"People cried, usually men."
Brenda Laurel Char’s work, both Osmose and Emphemere, were just poetic. They were a new art form and I take my hat off to her. I was looking at it as a structuralist, "Okay, what can we turn inside out here about this?’ But her sensibility is much more of a fine artist, and so the stuff that she did was just outrageously beautiful. One of the guys who installed it at the museum in Toronto, I think, got his head in it and came out 10 minutes later weeping and saying that his life had been changed forever.
Char Davies People cried, usually men. I had a number of people come to me and say that when they experienced Osmose they felt that they had experienced dying; they had experienced what death was and they weren’t afraid of death anymore. I think this was due to the sensations of buoyancy, of floating through semi-transparent fluxing landscapes, all very deliberate on our part.
The only work that I think I found of interest, that actually preceded Osmose, was Brenda Laurel’s work, Placeholder. I think Brenda was one of the few people who was trying to do something with VR outside of the commercial mainstream. Everyone else was basically doing games; entertainment and military, basically.
Virtuality VR arcade pods (Ben Delaney)
By the early- to mid-1990s the VR business was in full swing, VPL’s sudden bankruptcy and takeover notwithstanding. Former NASA researcher Mark Bolas moved on to create Fakespace Labs, which released multiple head-mounted displays by 1994. Between 1994 and 1995, Jon Waldern partnered with Atari, Philips, and IBM to produce cheaper business and home-entertainment models of its arcade headsets.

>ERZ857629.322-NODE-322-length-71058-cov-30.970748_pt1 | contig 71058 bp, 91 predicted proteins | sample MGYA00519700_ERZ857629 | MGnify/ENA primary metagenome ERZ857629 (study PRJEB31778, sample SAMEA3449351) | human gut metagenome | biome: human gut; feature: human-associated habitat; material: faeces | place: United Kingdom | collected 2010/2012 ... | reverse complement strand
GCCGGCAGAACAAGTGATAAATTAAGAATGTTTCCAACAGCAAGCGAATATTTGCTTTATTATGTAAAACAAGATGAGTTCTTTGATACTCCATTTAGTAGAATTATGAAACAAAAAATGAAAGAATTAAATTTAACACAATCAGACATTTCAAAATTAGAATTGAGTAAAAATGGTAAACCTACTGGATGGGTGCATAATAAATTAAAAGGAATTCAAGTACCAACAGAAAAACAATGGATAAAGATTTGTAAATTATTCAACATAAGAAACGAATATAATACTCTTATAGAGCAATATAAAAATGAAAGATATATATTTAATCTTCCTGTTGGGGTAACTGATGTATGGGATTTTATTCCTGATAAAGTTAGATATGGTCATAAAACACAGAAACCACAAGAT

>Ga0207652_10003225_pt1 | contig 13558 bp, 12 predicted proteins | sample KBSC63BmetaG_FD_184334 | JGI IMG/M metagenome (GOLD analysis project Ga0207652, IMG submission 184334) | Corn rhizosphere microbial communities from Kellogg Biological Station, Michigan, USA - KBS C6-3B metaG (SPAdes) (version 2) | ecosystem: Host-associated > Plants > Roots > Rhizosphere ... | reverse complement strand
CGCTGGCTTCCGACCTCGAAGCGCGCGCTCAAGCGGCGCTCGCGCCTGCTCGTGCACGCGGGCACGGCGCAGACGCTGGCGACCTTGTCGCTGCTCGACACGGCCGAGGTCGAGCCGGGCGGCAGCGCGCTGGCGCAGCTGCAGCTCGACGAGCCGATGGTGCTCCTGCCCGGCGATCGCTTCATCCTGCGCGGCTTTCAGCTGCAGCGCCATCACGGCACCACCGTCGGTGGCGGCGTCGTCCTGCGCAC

By the mid-’90s, it became apparent that the virtual reality bubble was about to bust. In 1993, Brenda Laurel added a chapter to her book Computers as Theatre entitled "Post-Virtual Reality: After the Hype is Over." Atari scuttled the partnership with W Industries / Virtuality and merged with a hard drive manufacturer. The headset market as a whole began to collapse, making it harder to pursue VR for art or research. Companies that remained in business, like Mark Bolas’ Fakespace and Silicon Graphics, did so with a lower profile. Once a synonym for the future, virtual reality faded from public consciousness, replaced by booming internet technology.
Myron Krueger At SIGGRAPH ‘93 or ‘94 [Dan Sandin] demonstrated what was called a CAVE: a stereo projection on all four walls and on the floor. It was incredibly effective visually, very powerful, and it was replicated 60 times within a year. If you had a research lab, and somebody was sponsoring work, you’d show them what you were doing with their money. But then you’d show them the [lab’s] big project, which in this case would be the CAVE. Whatever they thought of what you were doing, they would always be knocked out by the CAVE. When you put on the head mount, it was always a little bit of a disappointment. I used to say that it was vaccinating virgins against virtual reality. Because once you’d done it, you didn’t have an urge to do it again.
"After 1995, virtual reality was promising as a technology but it was clear that it wasn’t ready for gaming."
Jon Waldern Our challenge at the time was, how do we now take this from an industrial $60,000–$70,000 machine that sold to arcade operators and Universal Studios and entertainment providers to consumers? We did a joint venture with Atari and showed the consumer version at CES around ‘95, ‘94. Unfortunately our timing was not good, and despite the storied name, [Atari] went bust.